Ambidextrous mice have an unenviable task; they’ve got to please two opposites. Corsair’s M55 RGB Pro handles this better than most. It’s a comfortable, user-friendly pointer with a meagre 89g to its name that allows it to glide smoothly across the best mouse pads for gaming. What’s more, switching between left or right-handed mode is as easy as holding down two programmable buttons. The grippy case also means you’re never less than in control, while its responsive optical sensor offers up to 12,400 CPI (and don’t forget individual CPI profiles that can be customised via iCue software). There are flaws lurking beneath the M55’s attractive shell, but you can’t complain when it’s available for such an affordable price.
Another strong go-to for lefties from the peripheral behemoth
CPI: 16,000 | Sensor: 5G/Laser | Battery: 24 hours (with RGB) rechargeable | Interface: USB | Buttons: 9 | Ergonomic: Ambidextrous | Weight: 111 g (0.24 lbs)
This wireless, ambidextrous mouse is the dearest on the list but its such a quality product it’ll be worth at least some time to consider it. It has a tactile, smooth design for all but unlike the Deathadder, it has rubber side grips to help with the positioning and comfort of your hand.
All its nine buttons are programmable and have that genuine sense of Razer quality, while underneath the 16,000 DPI sensor is excellent and ensures quality tracking. It’s another medium sized mouse and is also pretty light (111g) for a wireless rodent that has to take batteries with it.
The side buttons aren’t detachable so you’ll have to get used to them ‘manually’ but they are well designed enough for you to have good odds of avoiding them by accident as well as using them when you intend too as extra, bonus buttons. A big selling point of this is the alleged 24-hour battery life you’ll get, with the lighting enabled too. Impressive. The wired version, the Lancehead Tournament Edition, is a worthy choice too and a bit cheaper, if you can’t stretch to this one.
SteelSeries Sensei 310
A comfortable all rounder
CPI: 12,000 | Sensor: Optical | Interface: USB | Buttons: 8 | Ergonomic: Ambidextrous | Weight: 92.1 g (0.20 lbs)
This is an underrated entry and has benefited from an overhaul of its predecessor and almost all of it is brand new apart from the excellent ambidextrous shape, and that's exactly how it should be. The Sensei’s design is now very grippy, and won’t feel weird if you have hot or sweaty palms, and Steelseries' own custom version is one of the best gaming sensors around, ensuring the 310 won't be lacking in tracking.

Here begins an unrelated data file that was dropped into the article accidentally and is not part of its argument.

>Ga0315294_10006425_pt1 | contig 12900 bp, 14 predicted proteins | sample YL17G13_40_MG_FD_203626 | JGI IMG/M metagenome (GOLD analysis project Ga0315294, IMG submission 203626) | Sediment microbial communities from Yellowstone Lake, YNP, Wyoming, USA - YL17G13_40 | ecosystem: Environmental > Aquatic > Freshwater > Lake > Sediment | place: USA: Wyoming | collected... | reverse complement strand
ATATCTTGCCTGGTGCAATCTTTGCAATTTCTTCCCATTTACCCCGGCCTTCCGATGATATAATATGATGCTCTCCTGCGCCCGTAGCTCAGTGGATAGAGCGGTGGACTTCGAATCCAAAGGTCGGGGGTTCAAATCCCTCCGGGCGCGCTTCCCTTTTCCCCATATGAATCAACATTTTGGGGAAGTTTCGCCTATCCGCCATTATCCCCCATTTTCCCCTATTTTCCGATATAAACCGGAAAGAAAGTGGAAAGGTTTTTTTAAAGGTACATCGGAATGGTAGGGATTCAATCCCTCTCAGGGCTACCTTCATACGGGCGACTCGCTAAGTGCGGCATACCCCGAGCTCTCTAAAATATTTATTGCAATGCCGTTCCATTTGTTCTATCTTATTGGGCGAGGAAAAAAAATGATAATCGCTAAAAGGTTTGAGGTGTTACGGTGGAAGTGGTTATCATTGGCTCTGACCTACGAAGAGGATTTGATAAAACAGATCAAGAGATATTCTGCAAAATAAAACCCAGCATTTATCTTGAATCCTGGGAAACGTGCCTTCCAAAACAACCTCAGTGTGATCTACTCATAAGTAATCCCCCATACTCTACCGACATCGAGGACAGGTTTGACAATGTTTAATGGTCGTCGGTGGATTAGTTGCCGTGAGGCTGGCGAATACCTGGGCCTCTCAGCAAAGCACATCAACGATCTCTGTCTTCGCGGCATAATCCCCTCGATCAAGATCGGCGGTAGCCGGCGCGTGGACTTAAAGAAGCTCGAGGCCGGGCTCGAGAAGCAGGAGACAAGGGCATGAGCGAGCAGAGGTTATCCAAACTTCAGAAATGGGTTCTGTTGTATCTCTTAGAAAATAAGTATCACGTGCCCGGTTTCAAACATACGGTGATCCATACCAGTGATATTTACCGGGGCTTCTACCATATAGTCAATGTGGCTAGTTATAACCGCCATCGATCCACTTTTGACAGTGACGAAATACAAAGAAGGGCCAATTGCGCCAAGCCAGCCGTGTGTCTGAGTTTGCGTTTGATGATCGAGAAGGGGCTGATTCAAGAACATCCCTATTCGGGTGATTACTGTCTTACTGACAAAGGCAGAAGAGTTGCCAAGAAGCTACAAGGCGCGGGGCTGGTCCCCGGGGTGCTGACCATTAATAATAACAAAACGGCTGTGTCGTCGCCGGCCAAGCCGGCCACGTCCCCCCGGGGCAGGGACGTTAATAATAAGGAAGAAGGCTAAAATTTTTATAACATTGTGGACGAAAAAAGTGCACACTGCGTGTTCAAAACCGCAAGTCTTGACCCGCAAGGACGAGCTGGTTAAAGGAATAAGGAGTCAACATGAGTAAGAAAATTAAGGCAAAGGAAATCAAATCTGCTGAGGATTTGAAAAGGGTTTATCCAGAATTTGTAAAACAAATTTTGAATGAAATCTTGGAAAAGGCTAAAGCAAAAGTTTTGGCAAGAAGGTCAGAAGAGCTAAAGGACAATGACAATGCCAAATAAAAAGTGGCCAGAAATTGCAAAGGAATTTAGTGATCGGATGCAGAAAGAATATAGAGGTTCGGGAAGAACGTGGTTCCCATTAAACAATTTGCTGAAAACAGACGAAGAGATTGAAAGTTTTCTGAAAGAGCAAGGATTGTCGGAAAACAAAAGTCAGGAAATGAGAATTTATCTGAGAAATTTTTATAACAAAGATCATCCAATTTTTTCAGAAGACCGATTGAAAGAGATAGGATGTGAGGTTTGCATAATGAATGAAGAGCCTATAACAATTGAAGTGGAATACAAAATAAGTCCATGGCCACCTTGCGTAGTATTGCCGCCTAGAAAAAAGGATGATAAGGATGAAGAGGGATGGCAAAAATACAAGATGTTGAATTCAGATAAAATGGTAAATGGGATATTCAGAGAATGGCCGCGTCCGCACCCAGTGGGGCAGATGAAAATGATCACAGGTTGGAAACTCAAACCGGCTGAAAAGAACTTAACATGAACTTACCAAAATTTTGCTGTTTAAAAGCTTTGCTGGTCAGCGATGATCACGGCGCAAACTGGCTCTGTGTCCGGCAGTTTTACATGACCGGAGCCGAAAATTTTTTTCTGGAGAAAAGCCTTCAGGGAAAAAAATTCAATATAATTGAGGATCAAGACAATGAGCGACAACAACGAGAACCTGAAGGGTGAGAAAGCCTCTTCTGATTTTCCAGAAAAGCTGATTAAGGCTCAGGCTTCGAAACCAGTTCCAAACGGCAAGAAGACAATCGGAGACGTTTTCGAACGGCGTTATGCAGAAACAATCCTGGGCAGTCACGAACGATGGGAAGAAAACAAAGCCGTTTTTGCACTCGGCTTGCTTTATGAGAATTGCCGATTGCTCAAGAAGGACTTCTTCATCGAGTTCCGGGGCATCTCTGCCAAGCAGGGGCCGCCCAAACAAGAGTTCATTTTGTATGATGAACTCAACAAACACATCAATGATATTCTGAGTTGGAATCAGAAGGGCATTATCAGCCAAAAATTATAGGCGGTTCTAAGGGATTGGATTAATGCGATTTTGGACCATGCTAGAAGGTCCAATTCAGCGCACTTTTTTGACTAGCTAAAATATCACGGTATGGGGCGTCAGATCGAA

The shape is wonderfully comfortable and will be great for those looking for a mid-sized pointer for their machine. It has a pair of thumb buttons on both sides, identical in arrangement and placing which would often mean they might well get in the way for either a left- or right-handed user but because of their redesign they are both near enough to be used but just out of the way enough to avoid accidental clicking. Anyone looking for a mid-sized and light option should consider the Sensei 310.
A great affordable lefty mouse
CPI: 12,000 | Sensor: Optical | Interface: USB | Buttons: 11 | Ergonomic: Ambidextrous | Weight: 99g (0.21 lbs)
This is a fine ambidextrous mouse that offers a great value option. The ROCCAT Kova is accurate and very capable while maintaining a high level of comfort and also features unique Smart Cast buttons that flank each primary button. It has 10 programmable buttons in total and users can map them however they wish (primary and secondary functions available) with ROCCAT’s Easy-Shift+ tech.
The weakest part of the Kova is ROCCAT’s software, Swarm. It’s primary purpose is to serve you much like Razer’s Synapse software does, by offering you flexibility and customisation with button layouts. Sensor resolution and LED colors. Unfortunately it's rather convoluted and not as intuitive as the others in the market meaning it can be annoying to work with. Stand out detractors include limited slots for game-specific profiles and confusingly labelled menu options. If you can manage this or just look beyond it—or exert angelic patience and get used to all its idiosyncrasies—however, there’s an excellent ambidextrous, comfortable and well-performing mouse in there that's worthy of lefties’ consideration.